This new framework is opening up many new possibilities for AR technology - for example, Ikea's mobile app uses AR technology to place pieces from their catalog in a customer's environment. By simply placing the Ikea catalog somewhere in the room and aiming a smartphone camera at it, the app will accurately grab the dimensions of the space and place a lounge chair, desk, table, or any piece of furniture that's true to size. Now, potential Ikea shoppers can see exactly how a piece of furniture will look in their home or office before purchasing it.
AR systems can not only help brands to sell, but they can also help capitalize on buyer's intent, and even create new opportunities to market to consumers. Tech experts predict that as soon as AR wearables become mainstream, wearers will be able to access information about their surrounding environment all the time, anytime. Walking past a person with a flashy coat and wondering where they bought it will be a concern of the past - soon, your smart wristwatch will use AR and computer vision technology to identify the coat and pull up all its details, like the brand, the price, and even the stock availability.
How Can Marketers Prepare?
So how can marketers get ready for the invasion of machine learning and advanced vision systems in the marketing industry?
First off, marketers can start honing their skills in 360-degree videos, live content, and more.
Record 360-degree video
Making a professional 360-degree video can be achieved by most users today, with a wide variety of apps and smartphone accessories available. Marketers can create this content without investing in a film crew - the advantage of the 360-degree format is the immersive VR experience that it can offer viewers on platforms like YouTube and Facebook, which both support the 360-degree format.
Offering VR-like experiences in this simple way initiates the audience to the use of VR technology in association with the company, and the rate of audience engagement will likely increase because 360 is becoming increasingly more popular than traditional video formats.
According to Magnifyre, 29% more people would view a 360-degree video over the same video in a traditional format. With 360-degree video, marketers can reap the benefits of practicing and refining campaign strategies that include interactive content.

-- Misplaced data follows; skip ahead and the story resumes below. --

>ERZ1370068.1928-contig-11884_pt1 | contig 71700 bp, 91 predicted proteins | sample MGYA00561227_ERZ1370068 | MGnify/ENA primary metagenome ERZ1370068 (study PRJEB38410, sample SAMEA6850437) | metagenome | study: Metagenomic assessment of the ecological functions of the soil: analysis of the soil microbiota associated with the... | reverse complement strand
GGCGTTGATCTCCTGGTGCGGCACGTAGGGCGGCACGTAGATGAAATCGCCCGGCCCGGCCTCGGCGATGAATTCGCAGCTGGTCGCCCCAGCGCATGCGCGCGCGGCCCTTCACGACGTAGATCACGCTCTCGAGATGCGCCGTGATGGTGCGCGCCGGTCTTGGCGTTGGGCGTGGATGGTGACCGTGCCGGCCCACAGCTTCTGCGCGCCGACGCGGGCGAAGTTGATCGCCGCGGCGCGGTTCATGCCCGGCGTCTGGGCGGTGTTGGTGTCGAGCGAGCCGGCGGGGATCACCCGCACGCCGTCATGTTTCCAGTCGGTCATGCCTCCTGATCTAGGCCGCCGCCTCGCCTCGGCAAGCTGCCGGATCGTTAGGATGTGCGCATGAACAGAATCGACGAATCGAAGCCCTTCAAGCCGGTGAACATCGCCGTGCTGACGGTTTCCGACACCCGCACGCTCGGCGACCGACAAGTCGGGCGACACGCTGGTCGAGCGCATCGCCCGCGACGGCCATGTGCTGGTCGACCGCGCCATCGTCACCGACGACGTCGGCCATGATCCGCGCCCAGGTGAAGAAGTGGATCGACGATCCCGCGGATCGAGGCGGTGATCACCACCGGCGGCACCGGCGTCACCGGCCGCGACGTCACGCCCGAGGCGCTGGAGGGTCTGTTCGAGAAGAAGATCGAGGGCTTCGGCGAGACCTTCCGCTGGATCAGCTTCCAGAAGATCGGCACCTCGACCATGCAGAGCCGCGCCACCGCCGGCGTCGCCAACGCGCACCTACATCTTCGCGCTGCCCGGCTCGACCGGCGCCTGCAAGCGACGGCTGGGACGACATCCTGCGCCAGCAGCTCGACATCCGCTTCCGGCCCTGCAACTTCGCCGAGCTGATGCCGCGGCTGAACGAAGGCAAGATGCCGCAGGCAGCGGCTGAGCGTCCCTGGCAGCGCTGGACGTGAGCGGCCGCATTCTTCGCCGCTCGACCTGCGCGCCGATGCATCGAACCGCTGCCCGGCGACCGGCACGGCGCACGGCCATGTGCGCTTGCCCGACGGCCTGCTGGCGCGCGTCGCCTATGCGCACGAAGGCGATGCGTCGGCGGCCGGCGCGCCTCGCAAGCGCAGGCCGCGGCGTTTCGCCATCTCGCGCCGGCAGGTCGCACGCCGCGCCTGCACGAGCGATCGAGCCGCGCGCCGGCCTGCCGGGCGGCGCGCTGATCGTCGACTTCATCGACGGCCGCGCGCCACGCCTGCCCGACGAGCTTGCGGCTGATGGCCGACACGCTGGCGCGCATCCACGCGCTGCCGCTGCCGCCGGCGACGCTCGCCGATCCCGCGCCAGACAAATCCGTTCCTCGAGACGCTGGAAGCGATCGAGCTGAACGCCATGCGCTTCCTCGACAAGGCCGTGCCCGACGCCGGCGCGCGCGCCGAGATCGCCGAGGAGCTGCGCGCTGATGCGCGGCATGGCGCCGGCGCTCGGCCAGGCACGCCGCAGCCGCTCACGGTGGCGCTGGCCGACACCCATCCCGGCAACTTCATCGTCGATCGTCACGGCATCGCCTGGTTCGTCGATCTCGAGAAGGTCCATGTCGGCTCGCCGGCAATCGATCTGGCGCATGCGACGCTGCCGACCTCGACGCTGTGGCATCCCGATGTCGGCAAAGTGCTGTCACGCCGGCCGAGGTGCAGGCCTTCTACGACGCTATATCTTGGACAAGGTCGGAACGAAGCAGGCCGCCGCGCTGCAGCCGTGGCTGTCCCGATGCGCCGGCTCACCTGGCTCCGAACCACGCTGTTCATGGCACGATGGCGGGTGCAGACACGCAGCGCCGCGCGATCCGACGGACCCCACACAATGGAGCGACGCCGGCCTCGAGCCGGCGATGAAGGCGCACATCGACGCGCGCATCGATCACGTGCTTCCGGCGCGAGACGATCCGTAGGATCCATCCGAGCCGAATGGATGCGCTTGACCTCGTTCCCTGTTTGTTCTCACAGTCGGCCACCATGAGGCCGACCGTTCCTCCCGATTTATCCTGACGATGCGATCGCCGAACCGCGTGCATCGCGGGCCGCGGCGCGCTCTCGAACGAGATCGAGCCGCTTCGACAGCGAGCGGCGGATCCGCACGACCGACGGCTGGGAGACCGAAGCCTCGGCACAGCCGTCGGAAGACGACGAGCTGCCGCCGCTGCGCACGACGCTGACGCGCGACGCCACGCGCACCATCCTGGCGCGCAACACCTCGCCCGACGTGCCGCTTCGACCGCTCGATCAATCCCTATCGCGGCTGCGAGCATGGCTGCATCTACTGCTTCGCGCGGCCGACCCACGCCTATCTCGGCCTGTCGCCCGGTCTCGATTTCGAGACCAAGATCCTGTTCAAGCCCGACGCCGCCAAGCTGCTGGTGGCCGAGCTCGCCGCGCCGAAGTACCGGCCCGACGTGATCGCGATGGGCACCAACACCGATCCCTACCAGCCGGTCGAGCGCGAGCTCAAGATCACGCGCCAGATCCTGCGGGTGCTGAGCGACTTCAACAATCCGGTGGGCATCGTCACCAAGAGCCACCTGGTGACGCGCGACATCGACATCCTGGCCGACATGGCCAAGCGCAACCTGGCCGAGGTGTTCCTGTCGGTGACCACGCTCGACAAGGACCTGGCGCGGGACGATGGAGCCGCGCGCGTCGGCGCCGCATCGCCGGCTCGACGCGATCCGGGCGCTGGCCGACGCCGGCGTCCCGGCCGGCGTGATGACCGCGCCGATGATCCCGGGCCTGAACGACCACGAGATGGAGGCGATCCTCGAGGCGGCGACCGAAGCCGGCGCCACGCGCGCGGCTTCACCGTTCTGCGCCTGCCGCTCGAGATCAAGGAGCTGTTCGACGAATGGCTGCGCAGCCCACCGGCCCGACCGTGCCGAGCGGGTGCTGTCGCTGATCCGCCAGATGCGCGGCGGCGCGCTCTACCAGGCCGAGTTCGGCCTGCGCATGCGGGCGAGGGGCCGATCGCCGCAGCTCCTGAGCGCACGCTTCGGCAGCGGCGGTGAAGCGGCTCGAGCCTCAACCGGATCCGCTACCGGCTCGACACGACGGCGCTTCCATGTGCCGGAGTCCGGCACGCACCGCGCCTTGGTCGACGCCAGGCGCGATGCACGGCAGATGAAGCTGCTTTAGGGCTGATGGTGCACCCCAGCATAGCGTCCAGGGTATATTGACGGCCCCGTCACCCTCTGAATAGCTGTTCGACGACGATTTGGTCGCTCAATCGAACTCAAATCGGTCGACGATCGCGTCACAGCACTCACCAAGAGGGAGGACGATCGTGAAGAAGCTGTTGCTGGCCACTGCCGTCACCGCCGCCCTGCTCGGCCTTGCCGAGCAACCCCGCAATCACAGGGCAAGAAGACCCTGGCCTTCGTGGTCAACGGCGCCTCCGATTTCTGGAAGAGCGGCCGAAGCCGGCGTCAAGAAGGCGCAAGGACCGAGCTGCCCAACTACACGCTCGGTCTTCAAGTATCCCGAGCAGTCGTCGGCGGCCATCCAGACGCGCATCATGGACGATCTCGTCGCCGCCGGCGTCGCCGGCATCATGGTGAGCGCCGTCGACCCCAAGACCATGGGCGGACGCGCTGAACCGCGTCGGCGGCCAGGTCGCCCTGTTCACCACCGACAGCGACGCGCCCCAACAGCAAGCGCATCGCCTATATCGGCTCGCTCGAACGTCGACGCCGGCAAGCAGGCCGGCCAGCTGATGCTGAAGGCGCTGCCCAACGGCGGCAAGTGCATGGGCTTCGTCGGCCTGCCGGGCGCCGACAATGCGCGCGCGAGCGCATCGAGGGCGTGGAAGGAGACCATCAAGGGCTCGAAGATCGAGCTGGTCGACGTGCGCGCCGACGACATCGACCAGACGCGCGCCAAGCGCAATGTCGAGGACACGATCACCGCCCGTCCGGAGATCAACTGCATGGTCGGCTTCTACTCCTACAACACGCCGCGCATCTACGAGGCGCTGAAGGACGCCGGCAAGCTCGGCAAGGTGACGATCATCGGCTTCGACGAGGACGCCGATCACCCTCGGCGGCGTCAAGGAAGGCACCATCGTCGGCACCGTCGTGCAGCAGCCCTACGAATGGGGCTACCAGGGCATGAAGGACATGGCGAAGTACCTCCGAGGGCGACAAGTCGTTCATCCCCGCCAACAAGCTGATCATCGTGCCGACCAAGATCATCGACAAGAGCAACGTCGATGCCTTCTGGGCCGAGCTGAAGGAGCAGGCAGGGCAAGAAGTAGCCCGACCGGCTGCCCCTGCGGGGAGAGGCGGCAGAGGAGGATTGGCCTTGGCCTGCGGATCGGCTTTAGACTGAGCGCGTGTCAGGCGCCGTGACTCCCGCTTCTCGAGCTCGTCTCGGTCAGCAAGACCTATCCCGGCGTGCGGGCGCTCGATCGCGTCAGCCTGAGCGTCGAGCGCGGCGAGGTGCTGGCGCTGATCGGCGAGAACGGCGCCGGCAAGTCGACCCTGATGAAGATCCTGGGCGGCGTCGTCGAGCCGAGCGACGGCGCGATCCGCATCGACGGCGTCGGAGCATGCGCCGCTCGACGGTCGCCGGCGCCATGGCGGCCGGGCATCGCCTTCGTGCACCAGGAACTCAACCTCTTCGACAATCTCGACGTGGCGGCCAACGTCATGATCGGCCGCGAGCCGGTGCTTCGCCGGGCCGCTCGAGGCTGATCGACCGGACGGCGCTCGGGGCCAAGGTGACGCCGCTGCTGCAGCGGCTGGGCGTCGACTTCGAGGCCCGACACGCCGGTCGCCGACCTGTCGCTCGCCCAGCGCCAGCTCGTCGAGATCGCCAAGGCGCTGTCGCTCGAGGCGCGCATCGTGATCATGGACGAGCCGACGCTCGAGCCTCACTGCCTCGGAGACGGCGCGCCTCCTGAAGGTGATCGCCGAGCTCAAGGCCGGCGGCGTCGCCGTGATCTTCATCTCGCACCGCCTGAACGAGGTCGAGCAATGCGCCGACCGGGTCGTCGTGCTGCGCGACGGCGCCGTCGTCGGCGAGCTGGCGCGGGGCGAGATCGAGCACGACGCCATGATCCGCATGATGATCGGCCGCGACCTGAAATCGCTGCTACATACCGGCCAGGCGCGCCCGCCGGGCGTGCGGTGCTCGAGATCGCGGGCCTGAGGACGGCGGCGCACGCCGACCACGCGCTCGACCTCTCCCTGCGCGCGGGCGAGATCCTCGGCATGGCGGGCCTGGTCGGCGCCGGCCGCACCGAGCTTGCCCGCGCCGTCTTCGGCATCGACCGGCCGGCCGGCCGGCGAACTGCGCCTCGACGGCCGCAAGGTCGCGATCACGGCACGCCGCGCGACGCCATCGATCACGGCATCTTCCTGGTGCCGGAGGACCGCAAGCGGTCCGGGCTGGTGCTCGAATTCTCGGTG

Virtual live events
The "live" aspect of live-streaming business events - like webinars and conferences - gives people a greater incentive to view the event as it occurs. As marketers know, live content increases engagement by drawing in communities of viewers that will interact with one another and the brand in the comments section.
Reportedly, Facebook users spend 3x more time watching live videos than traditional videos. The benefit of this is that live content sharing can help prepare marketers for the optimized interactions they'll have with customers once AI systems are in place. AI systems will make the turn around time for communication immediate, and marketers will need to get used to producing content at a faster pace.
Finally, without excellent data quality, companies can't even begin to build successful machine learning models to optimize their processes. AI systems are increasingly going to curate the brand experience for the target customer, and to do that a company's data needs to be unified first.
Current systems aren't equipped with enough solid data to personalize each user experience in each channel, and it'll be impossible to have seamless interactions with customers across all channels without a unified understanding of a brand's various buyer personas.
Instead, marketers should practice working in groups, with experts from each area, and collaborate within these groups through all stages of the buyer journey. This restructuring shifts the team focus from channel optimization to customer optimization, resulting in an exceptional customer experience that'll be a conducive environment to implement more advanced systems in the near future.
These advanced technologies are going to revolutionize the business-consumer dynamic, with a more individualized, optimized experience. As these systems progress out of their infancy today, marketers are left with a generous amount of time to prepare themselves.